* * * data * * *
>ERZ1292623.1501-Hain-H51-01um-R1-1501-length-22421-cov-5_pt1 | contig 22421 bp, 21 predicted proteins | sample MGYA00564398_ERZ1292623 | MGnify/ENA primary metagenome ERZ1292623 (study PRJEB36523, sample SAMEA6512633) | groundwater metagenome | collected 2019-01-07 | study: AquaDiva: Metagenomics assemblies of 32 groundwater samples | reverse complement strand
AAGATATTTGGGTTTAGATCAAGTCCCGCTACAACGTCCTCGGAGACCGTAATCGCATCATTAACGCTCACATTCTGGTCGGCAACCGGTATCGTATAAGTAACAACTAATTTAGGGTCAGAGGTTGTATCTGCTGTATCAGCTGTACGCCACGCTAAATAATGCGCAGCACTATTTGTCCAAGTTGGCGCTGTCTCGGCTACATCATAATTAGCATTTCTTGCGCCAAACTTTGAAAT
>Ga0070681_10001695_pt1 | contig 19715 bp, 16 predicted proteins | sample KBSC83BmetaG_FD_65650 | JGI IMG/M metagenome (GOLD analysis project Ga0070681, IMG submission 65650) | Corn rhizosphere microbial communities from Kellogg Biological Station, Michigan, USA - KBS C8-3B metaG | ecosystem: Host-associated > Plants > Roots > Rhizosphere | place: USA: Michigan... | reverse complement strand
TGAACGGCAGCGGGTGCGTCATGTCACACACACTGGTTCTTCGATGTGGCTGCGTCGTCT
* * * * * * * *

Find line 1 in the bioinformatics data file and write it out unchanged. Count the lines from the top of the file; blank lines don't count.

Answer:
>ERZ1292623.1501-Hain-H51-01um-R1-1501-length-22421-cov-5_pt1 | contig 22421 bp, 21 predicted proteins | sample MGYA00564398_ERZ1292623 | MGnify/ENA primary metagenome ERZ1292623 (study PRJEB36523, sample SAMEA6512633) | groundwater metagenome | collected 2019-01-07 | study: AquaDiva: Metagenomics assemblies of 32 groundwater samples | reverse complement strand